Geophysical models (De Beer and Stettler, 1992; Durheim et al., 1992) indicate that the crust beneath the 530 Ma (Allsopp et al., 1995) kimberlite pipes in the Central Zone (CZ) of the Limpopo Belt is composed of 8 km of metasedimentary rocks, trondhjemitic-tonalitic lithologies and granitoid rocks (classical CZ lithologies) underlain by a seismically transparent layer, to a depth of 37 km, in which P-wave velocities (Vp) abruptly jump to 8.1 km/s (the seismic Moho). An anomalous low velocity layer (LVL where Vp = 7.6 km/s) is present from 42 to 56 km, and was originally thought to be due to elevated fluid levels (Durheim et al., 1992). It has, however, been shown to be composed largely of anhydrous high pressure granulites (Pretorius and Barton, 1995). Below 56 km, Vp returns to normal mantle velocities of 8.1 km/s. Samples representing amphibolite, granulite (medium [<11 kbar] and high pressure [>11 kbar]) and eclogite facies assemblages were the subject of geochemical studies (e.g. mineral chemical, bulk rock chemical, rare earth elemental and isotopic). Results indicate that some of the amphibole rich samples represent two chemically distinct precursors, felsic-intermediate and mafic, that underwent dehydration melting and partial melt extraction, leading to development of two distinct restite assemblages: a garnet-quartz-ilmenite rock and a granulitic assemblage (cpx + plag + ga). Textural evidence suggests that (pre- to syntectonic) garnet growth was synchronous with partial melting, implying pressures around 10 to 12.5 kbar and temperatures above about 850 C (Wolf and Wyllie, 1993; Wolf and Wyllie, 1994; Patino-Douce and Beard, 1995) and that at least some partial melting could have taken place contemporaneously with peak metamorphic conditions in the CZ. Both precursor assemblages have small negative Eu anomalies and plagioclase is thought to be an important melt phase, implying that trondhjemite-tonalite melt extracted from them could have variable Eu anomalies which would be a function of degree of partial melting and source heterogeneity. Syn-tectonic plutons intruding the CZ have constant REE patterns and are incompatible with the predicted REE signature. However, some >3.0 Ga tonalitic-trondhjemitic gneisses of the CZ and Zimbabwe Craton to the north, and >2.8 Ga gneisses in the Kaapvaal Craton to the south, have such variable anomalies. This implies partial melting at lower crustal levels in the Archean, preceding high grade metamorphism in the CZ, in turn pointing to a largely amphibolitic, intermediate to mafic lower crust during this time. Calculated compressional wave velocities for the two restite assemblages are similar to those observed at the the seismic Moho (i.e. 8.1 km/sec). Some other medium pressure granulites as well as the high pressure granulite have REE signatures indicative of cumulate plagioclase. These medium pressure granulites are genetically unrelated to either the high pressure granulite or the amphibolite facies samples that underwent partial melting. Group B to C eclogite samples (Coleman et al., 1965), have bulk rock and mineral compositions and REE signatures incompatible with them being either primary mantle melts or subducted oceanic crust. They are more compatible with being high pressure cumulates, involving garnet. Preliminary and unconfirmed Sm-Nd TDM ages from mineral separates indicate Archean ages for the eclogites. Tectonic and petrological considerations imply large scale underplating events during crustal and mantle evolution below the Venetia pipes, which preceded the formation of the Limpopo Belt. Conductive heating associated with underplating may have elevated already steep Archean geotherms, leading to partial melting of amphibolitic lower crust. Based on the geochemical and geophysical data, the seismic Moho is interpreted to be intracrustal, and related to restite development associated with these lower crustal partial melting events. The petrologic Moho occurs at 56 km depth as evidenced by the high pressure anhydrous granulitic LVL (Pretorius and Barton, 1995). The high density (garnetiferous) restitic and LVL seem to have resisted delamination during formation of the Limpopo Belt, and thus the continental lithosphere below the pipes is thick. The anomalously mafic mid to lower average crustal compositions calculated for the crust below the pipes is consistent with this interpretation.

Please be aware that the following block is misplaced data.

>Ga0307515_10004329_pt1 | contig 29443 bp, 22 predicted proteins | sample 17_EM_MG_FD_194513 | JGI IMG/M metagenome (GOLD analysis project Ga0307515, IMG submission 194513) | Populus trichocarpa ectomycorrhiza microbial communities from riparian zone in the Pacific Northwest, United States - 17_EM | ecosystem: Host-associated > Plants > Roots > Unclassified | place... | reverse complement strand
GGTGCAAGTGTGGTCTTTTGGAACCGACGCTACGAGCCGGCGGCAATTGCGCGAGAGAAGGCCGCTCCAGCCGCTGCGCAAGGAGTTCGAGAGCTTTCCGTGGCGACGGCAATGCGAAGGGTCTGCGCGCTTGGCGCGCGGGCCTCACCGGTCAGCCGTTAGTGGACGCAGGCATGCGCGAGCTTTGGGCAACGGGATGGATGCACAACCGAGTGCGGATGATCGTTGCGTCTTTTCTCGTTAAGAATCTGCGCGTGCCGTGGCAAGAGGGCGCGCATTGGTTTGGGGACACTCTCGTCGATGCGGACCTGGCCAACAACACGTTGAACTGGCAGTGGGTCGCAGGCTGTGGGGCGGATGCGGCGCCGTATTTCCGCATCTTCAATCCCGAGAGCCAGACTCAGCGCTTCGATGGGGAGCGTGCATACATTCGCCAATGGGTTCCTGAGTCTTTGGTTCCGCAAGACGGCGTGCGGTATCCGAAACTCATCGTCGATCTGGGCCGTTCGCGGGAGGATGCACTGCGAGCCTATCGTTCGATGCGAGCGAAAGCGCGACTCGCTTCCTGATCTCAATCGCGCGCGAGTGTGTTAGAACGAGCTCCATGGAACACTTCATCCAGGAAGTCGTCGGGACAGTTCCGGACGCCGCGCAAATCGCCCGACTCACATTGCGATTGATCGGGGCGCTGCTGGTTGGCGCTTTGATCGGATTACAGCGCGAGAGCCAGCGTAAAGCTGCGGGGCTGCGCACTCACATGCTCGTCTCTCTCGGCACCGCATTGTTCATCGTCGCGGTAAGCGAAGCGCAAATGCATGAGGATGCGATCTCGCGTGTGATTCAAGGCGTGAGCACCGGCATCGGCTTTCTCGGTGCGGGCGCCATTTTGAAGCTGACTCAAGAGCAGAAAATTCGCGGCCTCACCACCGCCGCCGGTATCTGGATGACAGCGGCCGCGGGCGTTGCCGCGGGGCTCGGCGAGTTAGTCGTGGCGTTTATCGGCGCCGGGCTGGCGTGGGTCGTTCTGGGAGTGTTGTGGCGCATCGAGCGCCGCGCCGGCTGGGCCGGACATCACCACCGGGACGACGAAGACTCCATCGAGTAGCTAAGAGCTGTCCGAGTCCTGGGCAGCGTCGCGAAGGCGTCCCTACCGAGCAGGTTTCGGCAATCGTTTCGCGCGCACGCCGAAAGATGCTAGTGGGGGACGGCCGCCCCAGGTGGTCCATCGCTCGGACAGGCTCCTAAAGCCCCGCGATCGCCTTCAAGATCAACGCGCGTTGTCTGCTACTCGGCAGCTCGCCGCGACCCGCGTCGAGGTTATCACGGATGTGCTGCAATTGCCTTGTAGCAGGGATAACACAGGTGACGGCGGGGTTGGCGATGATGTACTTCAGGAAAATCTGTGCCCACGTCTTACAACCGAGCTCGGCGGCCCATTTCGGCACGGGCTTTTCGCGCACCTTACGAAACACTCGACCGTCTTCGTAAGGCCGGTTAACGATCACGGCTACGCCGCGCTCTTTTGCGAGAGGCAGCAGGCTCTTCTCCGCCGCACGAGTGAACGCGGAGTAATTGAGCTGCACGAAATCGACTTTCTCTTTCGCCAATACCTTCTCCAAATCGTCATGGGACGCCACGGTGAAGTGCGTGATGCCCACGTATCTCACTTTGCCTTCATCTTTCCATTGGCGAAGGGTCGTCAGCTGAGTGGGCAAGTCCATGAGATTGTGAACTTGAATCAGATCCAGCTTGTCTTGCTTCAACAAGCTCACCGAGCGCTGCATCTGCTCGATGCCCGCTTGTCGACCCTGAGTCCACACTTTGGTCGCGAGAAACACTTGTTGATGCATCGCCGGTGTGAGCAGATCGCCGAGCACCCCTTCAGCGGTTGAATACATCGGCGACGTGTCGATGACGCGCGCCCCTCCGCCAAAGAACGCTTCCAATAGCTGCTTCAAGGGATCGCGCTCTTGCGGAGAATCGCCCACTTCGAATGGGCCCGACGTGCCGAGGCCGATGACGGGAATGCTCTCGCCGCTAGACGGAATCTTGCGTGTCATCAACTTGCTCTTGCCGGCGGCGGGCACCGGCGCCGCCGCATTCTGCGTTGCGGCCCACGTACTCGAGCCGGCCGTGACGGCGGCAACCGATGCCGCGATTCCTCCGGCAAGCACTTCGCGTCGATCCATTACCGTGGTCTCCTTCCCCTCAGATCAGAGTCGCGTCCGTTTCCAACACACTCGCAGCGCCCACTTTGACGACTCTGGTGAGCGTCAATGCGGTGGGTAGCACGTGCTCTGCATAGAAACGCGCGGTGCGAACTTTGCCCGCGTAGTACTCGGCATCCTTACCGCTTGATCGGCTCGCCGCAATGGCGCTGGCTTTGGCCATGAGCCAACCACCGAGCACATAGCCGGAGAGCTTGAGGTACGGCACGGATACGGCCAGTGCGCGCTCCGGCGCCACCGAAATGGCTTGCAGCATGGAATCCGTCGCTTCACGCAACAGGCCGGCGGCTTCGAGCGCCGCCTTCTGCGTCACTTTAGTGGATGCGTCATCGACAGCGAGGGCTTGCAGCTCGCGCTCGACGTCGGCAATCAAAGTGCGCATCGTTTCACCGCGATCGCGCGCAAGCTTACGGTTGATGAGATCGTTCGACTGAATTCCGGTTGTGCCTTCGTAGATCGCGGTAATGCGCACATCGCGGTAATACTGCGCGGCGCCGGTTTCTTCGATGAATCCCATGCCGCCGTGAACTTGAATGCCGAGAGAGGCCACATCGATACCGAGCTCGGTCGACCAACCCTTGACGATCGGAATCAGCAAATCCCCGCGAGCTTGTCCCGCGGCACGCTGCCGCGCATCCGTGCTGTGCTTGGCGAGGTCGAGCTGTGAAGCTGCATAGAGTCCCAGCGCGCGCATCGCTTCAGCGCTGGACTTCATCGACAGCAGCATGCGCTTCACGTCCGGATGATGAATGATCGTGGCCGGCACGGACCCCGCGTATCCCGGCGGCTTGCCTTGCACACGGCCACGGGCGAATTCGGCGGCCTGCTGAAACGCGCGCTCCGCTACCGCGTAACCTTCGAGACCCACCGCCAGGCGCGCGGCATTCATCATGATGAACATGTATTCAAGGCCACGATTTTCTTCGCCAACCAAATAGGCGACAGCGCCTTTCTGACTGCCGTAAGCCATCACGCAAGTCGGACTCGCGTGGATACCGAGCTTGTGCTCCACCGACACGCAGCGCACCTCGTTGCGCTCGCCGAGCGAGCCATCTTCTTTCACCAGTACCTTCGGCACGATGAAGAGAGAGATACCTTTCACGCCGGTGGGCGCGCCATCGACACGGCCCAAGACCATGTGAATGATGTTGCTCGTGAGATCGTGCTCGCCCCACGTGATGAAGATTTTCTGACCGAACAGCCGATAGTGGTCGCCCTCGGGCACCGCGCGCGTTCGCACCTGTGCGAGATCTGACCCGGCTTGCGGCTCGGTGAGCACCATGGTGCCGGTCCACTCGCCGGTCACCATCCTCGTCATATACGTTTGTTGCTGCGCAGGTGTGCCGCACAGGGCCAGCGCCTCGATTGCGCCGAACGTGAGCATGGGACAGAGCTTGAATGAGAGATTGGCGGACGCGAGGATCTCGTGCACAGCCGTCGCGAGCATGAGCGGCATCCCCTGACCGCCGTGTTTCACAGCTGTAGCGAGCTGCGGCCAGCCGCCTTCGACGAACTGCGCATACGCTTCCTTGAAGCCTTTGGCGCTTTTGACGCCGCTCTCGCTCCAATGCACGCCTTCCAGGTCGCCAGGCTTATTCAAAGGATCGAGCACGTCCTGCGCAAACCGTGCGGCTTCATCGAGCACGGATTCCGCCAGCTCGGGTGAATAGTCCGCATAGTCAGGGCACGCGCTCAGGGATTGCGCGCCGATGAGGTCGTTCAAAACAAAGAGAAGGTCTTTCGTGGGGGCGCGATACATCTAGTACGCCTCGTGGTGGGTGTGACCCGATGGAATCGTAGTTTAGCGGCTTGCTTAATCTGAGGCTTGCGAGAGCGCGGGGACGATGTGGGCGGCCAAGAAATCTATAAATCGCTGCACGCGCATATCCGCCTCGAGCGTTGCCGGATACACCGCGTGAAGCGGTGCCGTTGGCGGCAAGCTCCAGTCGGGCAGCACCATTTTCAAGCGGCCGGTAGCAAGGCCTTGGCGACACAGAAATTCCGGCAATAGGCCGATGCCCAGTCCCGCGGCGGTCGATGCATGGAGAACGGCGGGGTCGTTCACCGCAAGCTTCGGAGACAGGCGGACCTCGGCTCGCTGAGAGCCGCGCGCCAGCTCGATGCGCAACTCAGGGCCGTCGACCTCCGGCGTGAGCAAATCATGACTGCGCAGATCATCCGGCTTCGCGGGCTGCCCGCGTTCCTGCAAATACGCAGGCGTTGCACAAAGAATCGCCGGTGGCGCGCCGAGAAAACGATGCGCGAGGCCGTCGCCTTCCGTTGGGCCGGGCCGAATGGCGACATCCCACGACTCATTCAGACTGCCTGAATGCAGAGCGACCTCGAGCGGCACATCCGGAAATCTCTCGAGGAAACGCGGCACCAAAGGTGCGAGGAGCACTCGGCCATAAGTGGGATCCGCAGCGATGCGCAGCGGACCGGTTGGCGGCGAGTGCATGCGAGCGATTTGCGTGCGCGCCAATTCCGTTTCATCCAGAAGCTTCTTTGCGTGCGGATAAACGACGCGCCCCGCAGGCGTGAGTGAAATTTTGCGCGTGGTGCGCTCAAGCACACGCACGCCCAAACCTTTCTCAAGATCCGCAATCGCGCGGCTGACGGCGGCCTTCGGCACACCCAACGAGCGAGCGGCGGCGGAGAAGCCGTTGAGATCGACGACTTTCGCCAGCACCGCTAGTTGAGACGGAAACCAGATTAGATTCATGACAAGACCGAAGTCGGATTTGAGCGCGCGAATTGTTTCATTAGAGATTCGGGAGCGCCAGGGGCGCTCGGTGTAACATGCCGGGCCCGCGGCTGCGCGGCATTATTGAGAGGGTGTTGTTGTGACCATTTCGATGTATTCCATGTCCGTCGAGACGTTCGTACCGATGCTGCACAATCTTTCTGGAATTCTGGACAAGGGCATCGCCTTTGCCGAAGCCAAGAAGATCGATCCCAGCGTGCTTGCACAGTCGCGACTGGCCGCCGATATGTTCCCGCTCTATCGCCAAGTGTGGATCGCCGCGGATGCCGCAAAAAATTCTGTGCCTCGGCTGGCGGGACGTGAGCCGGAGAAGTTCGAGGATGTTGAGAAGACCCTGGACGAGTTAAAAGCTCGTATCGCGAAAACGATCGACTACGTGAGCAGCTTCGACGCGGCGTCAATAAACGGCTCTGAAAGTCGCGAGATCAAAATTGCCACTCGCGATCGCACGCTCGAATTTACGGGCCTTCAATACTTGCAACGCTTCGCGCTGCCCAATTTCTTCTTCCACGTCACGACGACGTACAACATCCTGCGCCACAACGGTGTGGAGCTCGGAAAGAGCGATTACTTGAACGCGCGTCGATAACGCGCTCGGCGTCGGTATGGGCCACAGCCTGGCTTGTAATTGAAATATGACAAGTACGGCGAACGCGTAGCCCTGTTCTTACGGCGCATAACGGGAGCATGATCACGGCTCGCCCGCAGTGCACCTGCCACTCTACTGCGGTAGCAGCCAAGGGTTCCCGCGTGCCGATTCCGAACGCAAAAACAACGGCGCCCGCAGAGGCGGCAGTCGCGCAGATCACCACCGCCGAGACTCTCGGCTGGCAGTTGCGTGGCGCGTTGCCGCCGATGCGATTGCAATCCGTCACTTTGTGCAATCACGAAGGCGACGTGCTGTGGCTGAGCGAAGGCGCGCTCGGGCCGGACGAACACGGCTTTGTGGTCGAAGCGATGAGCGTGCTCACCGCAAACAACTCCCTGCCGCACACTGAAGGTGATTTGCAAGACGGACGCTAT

Allsopp, H.L et al., South African Journal of Geology 3, 239-244 (1995).
Coleman, R.G. et al., Bulletin of the Geological Society of America 76, 483-508 (1965).
De Beer, J.H. & Stettler, E.H., Precambrian Research 55, 173-186 (1992).
Durheim, R.I., Barker, W.H. & Green, R.W.E., Precambrian Research 55, 187-200 (1992).
Patino-Douce, A.E. & Beard, J.S., Journal of Petrology 36, 707-738 (1995).
Pretorius, W. & Barton, J.M. Jr., Centennial Geocongress, Extended abstracts, Johannesburg, South Africa 1, 335-337 (1995).
Wolf, M. & Wyllie, P.J., Geology 101, 357-373 (1993).
Wolf, M. & Wyllie, P.J., Contributions to Mineralogy and Petrology 115, 369-383 (1994).